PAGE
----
I didn't want to do that again. I for damned sure didn't want to do that to Brenda. So no promise, no guarantee. We hoped to meet again in January.
Couldn't stop thinking about her over the break. Granted, part of this was because she'd left me with a particularly nasty stomach bug, which hit me square in all of my insides just as my parents and I were leaving Syracuse for the drive to Cleveland and then Southwest Missouri, where we'd be spending the holidays. God, that was a rough trip. But we finally arrived in Aurora, Missouri. And my thoughts of Brenda were fond. I missed her. I wished we were together.
This Christmas in Missouri, at the house where my grandparents lived, also included family from Florida, and more family from California. The California contingent included my cousin Mark, one of my best friends since childhood, the continent between us notwithstanding. Although our tastes differed, we were both music fans. My Dad drove us both to a fantastic little record store outside Joplin, its shelves filled with offerings by The Flamin' Groovies, The Rezillos, and other hip acts one might not expect to see in a tiny shop in a small suburban Missouri shopping center. We also made a trip to Battlefield Mall in Springfield; while there, I used Christmas money to buy myself two LPs I'd wanted for a long time: Live In Japan by The Runaways and Rocket To Russia by The Ramones.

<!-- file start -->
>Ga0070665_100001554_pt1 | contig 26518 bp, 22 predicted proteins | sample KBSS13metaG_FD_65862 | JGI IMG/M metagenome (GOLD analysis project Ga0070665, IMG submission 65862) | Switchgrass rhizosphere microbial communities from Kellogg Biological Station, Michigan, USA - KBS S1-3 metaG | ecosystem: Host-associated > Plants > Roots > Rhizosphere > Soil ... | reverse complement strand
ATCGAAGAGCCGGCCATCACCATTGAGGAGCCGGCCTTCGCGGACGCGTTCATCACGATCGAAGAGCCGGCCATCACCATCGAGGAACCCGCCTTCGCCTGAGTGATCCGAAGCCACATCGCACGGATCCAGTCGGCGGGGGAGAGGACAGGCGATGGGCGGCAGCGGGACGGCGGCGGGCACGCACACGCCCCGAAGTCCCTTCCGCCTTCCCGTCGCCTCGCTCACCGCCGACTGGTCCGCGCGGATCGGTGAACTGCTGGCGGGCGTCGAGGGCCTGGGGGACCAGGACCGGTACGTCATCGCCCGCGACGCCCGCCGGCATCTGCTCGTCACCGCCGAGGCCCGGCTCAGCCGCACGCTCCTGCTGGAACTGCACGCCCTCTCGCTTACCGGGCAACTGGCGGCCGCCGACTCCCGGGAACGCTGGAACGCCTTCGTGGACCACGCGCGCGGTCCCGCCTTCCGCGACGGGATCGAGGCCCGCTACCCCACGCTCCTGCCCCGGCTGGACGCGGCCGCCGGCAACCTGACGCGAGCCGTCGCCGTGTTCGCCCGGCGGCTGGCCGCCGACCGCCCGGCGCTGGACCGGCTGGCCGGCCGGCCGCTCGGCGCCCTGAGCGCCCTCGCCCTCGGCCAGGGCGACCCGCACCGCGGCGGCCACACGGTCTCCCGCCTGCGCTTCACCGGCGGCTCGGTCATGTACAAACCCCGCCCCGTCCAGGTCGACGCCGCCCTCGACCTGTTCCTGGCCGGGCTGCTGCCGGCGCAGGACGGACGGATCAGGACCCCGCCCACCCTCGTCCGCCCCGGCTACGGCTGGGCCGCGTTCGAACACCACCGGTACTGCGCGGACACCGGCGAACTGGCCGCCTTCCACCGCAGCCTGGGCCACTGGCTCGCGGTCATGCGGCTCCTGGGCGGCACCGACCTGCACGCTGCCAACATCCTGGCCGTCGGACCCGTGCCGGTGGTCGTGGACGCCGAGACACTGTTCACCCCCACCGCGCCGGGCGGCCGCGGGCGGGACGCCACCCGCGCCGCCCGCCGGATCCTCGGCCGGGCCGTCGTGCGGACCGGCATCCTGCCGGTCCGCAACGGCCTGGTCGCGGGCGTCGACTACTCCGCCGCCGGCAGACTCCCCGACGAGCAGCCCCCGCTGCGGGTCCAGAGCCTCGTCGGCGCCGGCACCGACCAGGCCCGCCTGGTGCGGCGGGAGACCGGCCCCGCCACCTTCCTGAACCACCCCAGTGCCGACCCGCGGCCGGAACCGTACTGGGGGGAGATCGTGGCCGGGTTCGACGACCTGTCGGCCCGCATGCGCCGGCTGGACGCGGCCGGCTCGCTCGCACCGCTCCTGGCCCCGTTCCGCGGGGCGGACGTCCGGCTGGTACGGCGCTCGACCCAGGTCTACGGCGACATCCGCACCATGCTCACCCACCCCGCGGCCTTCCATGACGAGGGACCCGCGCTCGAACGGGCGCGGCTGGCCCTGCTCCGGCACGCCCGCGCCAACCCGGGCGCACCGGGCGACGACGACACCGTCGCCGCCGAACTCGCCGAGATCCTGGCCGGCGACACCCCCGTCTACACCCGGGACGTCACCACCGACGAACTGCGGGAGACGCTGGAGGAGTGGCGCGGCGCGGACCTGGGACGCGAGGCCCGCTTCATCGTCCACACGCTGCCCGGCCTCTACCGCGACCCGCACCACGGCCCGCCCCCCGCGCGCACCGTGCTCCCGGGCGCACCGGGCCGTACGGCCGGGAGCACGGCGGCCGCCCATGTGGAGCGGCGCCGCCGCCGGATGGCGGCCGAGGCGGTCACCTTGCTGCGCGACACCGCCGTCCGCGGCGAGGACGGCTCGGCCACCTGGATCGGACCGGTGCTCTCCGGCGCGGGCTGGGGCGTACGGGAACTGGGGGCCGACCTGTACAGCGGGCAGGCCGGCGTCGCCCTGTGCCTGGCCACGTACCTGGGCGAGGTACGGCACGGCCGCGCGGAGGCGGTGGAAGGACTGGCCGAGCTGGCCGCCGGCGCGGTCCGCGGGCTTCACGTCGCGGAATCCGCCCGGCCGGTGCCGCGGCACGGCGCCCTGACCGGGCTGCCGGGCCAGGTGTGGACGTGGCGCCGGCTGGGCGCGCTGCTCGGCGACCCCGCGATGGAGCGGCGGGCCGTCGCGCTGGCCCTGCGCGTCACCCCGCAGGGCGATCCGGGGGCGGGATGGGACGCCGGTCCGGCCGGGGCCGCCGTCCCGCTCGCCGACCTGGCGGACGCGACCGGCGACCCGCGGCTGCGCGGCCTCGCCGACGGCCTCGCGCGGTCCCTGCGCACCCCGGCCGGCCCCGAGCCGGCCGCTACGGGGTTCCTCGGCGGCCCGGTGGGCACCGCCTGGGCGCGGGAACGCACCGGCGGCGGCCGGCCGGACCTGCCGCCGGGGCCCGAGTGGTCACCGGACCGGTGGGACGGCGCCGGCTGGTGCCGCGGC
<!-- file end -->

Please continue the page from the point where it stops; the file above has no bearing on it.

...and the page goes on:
My parents didn't want us to disturb the placid atmosphere of my grandparents' house (and I don't remember whether or not there even was a turntable set up there), so listening to my new acquisitions would have to wait until my return to Syracuse. My stomach was still feeling sensitive, but Mark and I decided to go for a walk.